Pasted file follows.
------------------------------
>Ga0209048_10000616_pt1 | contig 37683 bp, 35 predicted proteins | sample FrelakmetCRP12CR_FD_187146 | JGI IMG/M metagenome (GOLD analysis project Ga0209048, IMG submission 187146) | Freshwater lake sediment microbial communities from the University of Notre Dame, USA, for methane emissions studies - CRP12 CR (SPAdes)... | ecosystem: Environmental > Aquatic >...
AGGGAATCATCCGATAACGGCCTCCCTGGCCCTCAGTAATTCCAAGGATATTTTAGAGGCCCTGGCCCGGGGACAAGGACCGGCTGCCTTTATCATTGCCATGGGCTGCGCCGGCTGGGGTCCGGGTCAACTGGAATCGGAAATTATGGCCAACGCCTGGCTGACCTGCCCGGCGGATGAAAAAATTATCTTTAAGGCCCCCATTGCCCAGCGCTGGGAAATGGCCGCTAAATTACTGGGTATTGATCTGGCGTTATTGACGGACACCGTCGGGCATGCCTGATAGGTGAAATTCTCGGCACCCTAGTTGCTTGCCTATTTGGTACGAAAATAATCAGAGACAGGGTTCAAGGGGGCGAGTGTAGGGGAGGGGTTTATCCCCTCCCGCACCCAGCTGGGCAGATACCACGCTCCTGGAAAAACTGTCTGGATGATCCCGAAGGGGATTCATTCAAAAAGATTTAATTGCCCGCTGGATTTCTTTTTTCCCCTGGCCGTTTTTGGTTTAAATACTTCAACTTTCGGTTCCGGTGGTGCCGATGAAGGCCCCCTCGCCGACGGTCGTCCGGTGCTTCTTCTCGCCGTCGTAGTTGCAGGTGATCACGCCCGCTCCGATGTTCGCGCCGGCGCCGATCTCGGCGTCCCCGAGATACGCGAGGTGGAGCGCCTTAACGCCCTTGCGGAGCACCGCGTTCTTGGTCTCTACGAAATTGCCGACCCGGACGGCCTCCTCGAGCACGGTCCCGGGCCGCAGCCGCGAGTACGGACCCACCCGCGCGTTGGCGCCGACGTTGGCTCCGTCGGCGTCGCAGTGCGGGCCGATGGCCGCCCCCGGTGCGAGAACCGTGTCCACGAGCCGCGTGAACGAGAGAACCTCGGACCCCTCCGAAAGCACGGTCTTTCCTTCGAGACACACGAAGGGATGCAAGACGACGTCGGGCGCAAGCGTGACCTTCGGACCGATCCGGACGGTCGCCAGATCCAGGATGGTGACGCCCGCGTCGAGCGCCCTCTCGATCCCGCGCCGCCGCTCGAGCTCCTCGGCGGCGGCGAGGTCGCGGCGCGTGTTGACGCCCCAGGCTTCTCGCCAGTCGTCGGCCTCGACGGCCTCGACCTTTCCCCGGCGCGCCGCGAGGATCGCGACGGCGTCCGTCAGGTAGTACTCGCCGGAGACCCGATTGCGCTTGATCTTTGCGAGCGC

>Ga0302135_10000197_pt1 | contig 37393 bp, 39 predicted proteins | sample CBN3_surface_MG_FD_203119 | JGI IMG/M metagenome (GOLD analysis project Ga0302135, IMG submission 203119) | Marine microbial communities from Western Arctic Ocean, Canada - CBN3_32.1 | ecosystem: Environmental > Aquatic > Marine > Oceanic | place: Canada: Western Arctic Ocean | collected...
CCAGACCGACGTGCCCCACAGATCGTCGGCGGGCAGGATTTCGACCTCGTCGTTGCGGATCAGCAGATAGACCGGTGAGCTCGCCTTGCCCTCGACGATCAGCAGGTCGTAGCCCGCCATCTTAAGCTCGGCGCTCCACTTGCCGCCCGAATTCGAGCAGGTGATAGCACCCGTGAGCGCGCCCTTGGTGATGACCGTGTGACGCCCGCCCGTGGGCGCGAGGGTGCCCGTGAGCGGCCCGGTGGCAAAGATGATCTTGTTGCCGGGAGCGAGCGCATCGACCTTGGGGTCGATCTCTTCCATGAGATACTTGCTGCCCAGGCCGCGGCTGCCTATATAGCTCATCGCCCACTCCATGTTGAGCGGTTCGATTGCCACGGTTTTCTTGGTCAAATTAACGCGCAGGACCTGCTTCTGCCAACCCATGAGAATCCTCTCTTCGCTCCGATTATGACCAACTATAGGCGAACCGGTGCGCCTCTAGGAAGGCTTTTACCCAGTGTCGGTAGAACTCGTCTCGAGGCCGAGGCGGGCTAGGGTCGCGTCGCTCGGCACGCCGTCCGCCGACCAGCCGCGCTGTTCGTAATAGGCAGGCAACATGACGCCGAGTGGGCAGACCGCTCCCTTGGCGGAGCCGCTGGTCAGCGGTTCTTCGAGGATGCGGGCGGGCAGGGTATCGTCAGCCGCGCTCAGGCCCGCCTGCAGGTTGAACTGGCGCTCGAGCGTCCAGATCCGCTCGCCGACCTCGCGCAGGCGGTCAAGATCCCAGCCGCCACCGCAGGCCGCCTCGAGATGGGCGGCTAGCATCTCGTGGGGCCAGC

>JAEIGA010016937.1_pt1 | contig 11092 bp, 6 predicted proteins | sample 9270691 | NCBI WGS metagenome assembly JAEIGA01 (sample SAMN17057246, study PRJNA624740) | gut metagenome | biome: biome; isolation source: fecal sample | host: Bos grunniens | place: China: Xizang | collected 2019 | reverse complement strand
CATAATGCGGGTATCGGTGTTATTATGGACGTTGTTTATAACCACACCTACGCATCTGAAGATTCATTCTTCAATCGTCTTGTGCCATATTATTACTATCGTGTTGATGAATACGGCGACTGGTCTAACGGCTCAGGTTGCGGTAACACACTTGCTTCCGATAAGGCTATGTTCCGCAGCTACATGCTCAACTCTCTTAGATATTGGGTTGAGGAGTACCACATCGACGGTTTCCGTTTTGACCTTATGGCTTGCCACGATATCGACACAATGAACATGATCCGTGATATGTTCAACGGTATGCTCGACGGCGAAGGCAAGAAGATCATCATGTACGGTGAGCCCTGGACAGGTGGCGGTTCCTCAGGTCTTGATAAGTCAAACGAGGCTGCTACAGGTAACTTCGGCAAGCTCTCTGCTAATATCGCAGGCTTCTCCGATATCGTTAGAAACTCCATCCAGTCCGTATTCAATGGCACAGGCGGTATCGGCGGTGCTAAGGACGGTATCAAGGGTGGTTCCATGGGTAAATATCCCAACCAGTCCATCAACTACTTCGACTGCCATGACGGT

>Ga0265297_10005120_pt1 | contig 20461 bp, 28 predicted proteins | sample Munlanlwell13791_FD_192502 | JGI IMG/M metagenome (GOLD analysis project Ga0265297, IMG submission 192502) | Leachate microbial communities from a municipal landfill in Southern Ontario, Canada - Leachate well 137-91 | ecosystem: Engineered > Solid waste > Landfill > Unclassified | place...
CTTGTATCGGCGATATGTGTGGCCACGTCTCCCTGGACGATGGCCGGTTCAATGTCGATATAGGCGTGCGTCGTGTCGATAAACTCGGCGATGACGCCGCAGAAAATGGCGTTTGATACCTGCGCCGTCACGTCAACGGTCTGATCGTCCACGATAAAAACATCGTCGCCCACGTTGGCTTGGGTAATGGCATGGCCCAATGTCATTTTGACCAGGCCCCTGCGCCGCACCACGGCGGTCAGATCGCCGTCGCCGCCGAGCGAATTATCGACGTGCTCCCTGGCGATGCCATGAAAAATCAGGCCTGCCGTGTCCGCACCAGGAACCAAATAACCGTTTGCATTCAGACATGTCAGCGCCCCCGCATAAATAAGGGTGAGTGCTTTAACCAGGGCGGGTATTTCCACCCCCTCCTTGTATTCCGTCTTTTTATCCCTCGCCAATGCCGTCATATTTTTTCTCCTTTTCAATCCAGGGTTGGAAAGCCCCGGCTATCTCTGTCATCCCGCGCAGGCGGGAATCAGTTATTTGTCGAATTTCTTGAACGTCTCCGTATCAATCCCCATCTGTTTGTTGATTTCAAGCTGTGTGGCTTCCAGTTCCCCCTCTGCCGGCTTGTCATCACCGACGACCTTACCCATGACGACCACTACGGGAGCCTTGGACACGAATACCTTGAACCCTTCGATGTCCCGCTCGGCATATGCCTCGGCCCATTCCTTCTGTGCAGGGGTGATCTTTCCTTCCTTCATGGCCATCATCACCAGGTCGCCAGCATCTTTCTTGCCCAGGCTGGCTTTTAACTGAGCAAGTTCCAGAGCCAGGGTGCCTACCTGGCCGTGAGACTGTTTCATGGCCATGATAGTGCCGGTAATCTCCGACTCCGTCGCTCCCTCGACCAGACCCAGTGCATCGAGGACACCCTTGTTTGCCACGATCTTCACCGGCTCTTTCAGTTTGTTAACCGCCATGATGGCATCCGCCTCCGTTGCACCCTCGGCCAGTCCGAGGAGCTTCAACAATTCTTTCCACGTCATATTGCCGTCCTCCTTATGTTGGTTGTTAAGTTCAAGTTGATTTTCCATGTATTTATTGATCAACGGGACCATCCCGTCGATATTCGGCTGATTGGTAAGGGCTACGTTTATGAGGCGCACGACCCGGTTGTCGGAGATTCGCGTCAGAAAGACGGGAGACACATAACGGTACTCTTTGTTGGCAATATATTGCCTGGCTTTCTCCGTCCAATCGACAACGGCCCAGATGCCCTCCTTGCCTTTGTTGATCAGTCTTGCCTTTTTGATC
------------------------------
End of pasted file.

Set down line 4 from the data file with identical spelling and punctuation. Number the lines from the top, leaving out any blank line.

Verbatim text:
CCAGACCGACGTGCCCCACAGATCGTCGGCGGGCAGGATTTCGACCTCGTCGTTGCGGATCAGCAGATAGACCGGTGAGCTCGCCTTGCCCTCGACGATCAGCAGGTCGTAGCCCGCCATCTTAAGCTCGGCGCTCCACTTGCCGCCCGAATTCGAGCAGGTGATAGCACCCGTGAGCGCGCCCTTGGTGATGACCGTGTGACGCCCGCCCGTGGGCGCGAGGGTGCCCGTGAGCGGCCCGGTGGCAAAGATGATCTTGTTGCCGGGAGCGAGCGCATCGACCTTGGGGTCGATCTCTTCCATGAGATACTTGCTGCCCAGGCCGCGGCTGCCTATATAGCTCATCGCCCACTCCATGTTGAGCGGTTCGATTGCCACGGTTTTCTTGGTCAAATTAACGCGCAGGACCTGCTTCTGCCAACCCATGAGAATCCTCTCTTCGCTCCGATTATGACCAACTATAGGCGAACCGGTGCGCCTCTAGGAAGGCTTTTACCCAGTGTCGGTAGAACTCGTCTCGAGGCCGAGGCGGGCTAGGGTCGCGTCGCTCGGCACGCCGTCCGCCGACCAGCCGCGCTGTTCGTAATAGGCAGGCAACATGACGCCGAGTGGGCAGACCGCTCCCTTGGCGGAGCCGCTGGTCAGCGGTTCTTCGAGGATGCGGGCGGGCAGGGTATCGTCAGCCGCGCTCAGGCCCGCCTGCAGGTTGAACTGGCGCTCGAGCGTCCAGATCCGCTCGCCGACCTCGCGCAGGCGGTCAAGATCCCAGCCGCCACCGCAGGCCGCCTCGAGATGGGCGGCTAGCATCTCGTGGGGCCAGC